Kieft moved on to building Formula 2 cars in 1953 and aborted Formula One project intended for the 1954 season.

Kieft CK52, Race Retro, Stoneleigh,

Don Parker kept faith with Kieft until 1956 when he too inevitably bought a Cooper.

Today’s featured car returned to the UK in 2005 and after it was restored was raced by Nigel Ashman who drove it to the 500cc Owners Association Club Championship title in 2010.

Thanks for joining me on this “Brynfan Tyddyn Winner” edition of “Gettin’ a li’l psycho on tyres”, I hope you will join me again tomorrow. Don’t forget to come back now !


Not A de Havilland – Comet JAP

In 1950 Brian Heyward bought the Rudge powered Aikens 500 Formula 3 car from Wing Commander Frank Aikens, Brian only had the opportunity to drive it twice before he was called up to serve His Majesty King George V in the Royal Air Force for two years in Germany.

During his national service Brian’s father Charles bought a Cooper Mark IV which he already found was far too overweight to be competitive.

Comet, Race Retro, Stoneleigh

Upon completion of his National Service Brian and Charles used parts of the Cooper Mk 4 and some, lighter, cast magnesium components off a Cooper Mk VI to build the Cooper Heyward Special more commonly known as the C.H.S..

Brian raced the C.H.S. from 1953 to 1957 and is known to have finished 5th at the wheel of the car in a final at Brands Hatch in December 1954.

Comet, Race Retro, Stoneleigh

Brian found employment at de Havilland alongside future Lotus designer Maurice Philipe, future Lotus driver Alan Stacey, the Costin brothers Frank and future Cosworth partner Mike, and Brian Hart who would also make an enviable name for himself in the field of race engine production.

Soon after in 1953 Brian and Charles began construction of their second car, today’s featured Comet, named after the the jet powered de Havilland airliner.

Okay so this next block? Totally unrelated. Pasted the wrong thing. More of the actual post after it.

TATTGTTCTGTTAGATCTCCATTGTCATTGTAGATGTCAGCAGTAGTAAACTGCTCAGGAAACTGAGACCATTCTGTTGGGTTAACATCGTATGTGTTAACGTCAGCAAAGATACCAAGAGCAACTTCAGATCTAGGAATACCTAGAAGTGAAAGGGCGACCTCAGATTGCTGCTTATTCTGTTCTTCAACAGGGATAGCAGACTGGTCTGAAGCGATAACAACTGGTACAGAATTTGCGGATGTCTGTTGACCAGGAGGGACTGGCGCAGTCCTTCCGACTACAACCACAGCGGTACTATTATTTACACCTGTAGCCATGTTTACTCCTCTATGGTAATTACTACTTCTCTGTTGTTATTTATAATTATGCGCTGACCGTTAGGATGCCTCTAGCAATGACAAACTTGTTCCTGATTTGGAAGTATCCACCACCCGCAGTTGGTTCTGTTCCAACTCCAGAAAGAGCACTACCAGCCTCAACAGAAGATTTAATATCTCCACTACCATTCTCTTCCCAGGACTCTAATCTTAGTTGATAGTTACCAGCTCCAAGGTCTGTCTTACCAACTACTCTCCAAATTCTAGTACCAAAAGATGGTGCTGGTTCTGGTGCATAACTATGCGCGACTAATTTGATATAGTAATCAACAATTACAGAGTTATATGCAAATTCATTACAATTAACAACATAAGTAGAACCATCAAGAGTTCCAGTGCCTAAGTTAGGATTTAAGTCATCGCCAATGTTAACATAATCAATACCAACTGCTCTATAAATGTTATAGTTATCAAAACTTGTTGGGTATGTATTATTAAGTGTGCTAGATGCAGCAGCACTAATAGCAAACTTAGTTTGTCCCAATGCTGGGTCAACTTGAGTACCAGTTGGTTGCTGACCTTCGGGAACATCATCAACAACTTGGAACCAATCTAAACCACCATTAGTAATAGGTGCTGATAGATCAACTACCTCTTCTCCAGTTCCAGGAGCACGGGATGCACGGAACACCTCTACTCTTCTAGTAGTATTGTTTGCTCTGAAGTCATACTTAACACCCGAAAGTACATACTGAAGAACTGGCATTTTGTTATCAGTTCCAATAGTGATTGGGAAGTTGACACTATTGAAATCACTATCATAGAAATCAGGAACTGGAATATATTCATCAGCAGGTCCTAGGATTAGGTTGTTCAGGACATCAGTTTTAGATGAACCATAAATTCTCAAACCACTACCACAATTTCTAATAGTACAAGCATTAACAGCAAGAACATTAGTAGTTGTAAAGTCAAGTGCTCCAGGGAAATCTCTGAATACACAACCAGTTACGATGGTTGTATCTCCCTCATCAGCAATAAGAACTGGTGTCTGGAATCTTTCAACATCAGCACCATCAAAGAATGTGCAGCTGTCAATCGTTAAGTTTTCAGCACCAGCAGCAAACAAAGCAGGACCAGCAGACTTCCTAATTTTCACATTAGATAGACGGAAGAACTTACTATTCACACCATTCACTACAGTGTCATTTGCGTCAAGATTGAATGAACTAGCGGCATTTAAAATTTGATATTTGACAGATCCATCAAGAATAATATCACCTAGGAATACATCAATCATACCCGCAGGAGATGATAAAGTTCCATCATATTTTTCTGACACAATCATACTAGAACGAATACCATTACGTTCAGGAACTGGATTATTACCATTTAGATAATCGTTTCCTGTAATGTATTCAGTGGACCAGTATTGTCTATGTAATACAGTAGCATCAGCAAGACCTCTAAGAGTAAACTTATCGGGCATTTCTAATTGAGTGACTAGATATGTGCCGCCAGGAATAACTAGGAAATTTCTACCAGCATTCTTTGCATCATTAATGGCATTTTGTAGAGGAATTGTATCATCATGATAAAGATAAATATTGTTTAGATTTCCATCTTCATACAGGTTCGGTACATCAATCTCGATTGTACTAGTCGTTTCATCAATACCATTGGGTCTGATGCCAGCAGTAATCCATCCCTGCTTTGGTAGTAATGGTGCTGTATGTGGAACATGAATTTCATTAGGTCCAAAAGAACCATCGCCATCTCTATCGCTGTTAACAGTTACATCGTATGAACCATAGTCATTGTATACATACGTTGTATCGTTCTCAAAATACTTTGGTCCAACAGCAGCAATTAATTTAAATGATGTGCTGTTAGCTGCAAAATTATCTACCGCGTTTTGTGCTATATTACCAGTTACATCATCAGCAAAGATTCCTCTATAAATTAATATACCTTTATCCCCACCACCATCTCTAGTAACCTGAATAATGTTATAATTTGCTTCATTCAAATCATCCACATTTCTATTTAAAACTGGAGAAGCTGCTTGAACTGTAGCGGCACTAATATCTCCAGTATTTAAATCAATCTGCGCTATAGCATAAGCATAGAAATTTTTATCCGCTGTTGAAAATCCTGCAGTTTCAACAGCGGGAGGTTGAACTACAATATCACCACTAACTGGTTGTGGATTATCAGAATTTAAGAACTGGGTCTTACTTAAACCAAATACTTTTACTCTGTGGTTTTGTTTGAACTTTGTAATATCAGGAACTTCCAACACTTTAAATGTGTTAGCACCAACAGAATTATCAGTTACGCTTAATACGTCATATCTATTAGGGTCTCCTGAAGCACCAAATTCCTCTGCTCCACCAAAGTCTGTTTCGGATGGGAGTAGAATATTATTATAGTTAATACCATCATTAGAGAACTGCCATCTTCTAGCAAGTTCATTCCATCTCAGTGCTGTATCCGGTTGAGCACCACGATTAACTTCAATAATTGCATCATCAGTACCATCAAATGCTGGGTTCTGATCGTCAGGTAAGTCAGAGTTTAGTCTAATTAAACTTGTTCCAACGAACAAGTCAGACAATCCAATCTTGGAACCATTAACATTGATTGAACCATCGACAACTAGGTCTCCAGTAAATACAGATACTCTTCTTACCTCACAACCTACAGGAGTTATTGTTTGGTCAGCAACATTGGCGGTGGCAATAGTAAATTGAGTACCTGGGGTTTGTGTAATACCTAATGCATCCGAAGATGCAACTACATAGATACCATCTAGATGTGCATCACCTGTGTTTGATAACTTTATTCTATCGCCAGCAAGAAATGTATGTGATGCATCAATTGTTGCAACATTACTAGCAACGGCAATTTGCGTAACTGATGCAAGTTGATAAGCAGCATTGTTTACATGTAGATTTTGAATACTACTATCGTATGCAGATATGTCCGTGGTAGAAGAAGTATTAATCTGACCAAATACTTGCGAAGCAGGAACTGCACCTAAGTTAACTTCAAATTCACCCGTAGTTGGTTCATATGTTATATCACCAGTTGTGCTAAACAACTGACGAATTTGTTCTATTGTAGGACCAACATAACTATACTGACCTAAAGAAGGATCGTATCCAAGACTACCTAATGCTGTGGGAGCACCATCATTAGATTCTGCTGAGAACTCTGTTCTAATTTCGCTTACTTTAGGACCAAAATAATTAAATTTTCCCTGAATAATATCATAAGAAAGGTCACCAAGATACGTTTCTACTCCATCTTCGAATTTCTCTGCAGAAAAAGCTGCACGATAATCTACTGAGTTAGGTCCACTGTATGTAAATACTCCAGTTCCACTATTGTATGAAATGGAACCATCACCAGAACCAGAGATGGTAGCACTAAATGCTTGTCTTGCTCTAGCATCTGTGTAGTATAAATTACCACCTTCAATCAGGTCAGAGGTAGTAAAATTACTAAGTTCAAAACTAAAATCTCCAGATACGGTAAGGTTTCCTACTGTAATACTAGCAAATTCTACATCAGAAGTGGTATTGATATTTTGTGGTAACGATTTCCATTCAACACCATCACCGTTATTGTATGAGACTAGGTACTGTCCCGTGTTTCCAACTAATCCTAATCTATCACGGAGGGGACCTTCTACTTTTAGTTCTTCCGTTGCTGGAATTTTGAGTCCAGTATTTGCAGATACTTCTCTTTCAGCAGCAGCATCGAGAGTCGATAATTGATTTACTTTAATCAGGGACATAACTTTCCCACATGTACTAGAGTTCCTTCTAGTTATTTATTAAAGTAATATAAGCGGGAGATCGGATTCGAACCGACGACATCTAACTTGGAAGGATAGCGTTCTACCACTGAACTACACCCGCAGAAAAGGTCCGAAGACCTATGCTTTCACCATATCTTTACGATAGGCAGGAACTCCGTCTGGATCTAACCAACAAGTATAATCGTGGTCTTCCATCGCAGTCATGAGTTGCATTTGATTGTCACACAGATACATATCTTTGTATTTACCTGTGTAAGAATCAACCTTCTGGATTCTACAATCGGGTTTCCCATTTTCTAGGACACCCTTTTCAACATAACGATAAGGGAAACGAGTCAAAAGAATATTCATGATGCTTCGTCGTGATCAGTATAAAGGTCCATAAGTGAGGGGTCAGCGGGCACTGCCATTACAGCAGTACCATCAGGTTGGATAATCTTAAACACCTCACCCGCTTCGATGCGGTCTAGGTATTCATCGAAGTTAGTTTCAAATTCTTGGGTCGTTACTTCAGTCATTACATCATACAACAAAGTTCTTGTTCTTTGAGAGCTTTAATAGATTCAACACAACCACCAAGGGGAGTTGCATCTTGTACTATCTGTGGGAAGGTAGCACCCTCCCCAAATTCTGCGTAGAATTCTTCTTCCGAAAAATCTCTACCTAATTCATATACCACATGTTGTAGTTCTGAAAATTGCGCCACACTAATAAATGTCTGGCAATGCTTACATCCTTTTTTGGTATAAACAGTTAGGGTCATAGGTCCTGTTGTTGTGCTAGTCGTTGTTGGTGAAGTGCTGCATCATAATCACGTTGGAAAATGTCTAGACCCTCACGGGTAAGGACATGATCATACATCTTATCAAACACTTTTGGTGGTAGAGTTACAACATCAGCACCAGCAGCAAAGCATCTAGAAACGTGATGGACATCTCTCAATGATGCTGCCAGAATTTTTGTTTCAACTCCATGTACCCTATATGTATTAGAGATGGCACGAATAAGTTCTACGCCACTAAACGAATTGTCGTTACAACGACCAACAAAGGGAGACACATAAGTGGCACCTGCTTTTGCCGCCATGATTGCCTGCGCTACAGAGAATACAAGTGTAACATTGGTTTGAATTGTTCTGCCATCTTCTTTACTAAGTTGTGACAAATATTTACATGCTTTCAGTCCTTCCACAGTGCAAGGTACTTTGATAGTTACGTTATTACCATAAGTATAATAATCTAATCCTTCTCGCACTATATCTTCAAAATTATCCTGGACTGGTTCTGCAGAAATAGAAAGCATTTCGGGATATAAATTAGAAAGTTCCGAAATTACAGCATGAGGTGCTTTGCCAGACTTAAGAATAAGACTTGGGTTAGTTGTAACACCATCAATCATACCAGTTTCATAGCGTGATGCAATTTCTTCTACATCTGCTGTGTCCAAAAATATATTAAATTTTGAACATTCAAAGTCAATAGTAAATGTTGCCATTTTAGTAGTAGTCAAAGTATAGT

Comet, Race Retro, Stoneleigh

With machining help from fellow 500 F3 racer Don Parker in it’s original form the Comet featured Kieft castings and wishbone suspension at the front, with swing axles and bungee cord springs on the rear.

The Comet was developed up until 1958; receiving a Norton engine in 1955, glass fiber body in 1956 and at some point a rear transverse spring, as had been employed by Cooper since 1946, replaced the bungee cords at the back.

Comet, Race Retro, Stoneleigh

Construction of a Comet II was started, but never completed, both Comet’s were sold on in 1964 to Brixham Lifeboat Coxwain Arthur Curnow who entered the Comet for Ivor Churchill to race.

Since then the Comet, seen in these photographs at Race Retro, has been restored twice; by Sandy Skinner who fitted the JAP engine along with a new aluminium body in the early 1980’s and by Neil Hodges for Peter Becker in 2003, today the Comet belongs to and is run by James Gray.

Thanks for joining me on this “Not A de Havilland” edition of “Gettin’ a li’l psycho on tyres” I hope you will join me again tomorrow when I’ll be looking at the first of this month’s series of cars that ran in the Indianapolis 500. Don’t forget to come back now !


Nothing can extinguish the Olympic Flame – Rochdale Olympic Phase I

This comes under the category of cars I had not heard of before I took the picture.

Rochdale Motor Panels and Engineering were beased in Rochdale, Greater Manchester between 1948 and 1973, best known for making fibre glass bodied kit cars .

In 1959 they designed the glass fibre monocoque for the Olympic the only other such monocoque at the time was the Lotus Elite. After a factory fire the car went into production in 1960.

The Olympic was designed by Richard Parker to take a variety of engines including the twin cam 1.5 litre 91.5 cui Riley, Morris Minor, MGA and Ford 109E, unusually for kit cars of the time it featured wind down door windows.

With the Riley engine the car was capable of 0-60 mph in 11.9 secs and could reach 102 mph.

It is estimated that 250 of these vehicles were built of which 100 survive.

Remarkably the Olympic flame is still kept alive by a group of enthusiasts who own the original moulds making it technically possible to build a new Rochdale Olympic.

Hope you enjoyed this Mancunian edition of Gettin’ a lil’ psycho on tyres, don’t ferget to come back now !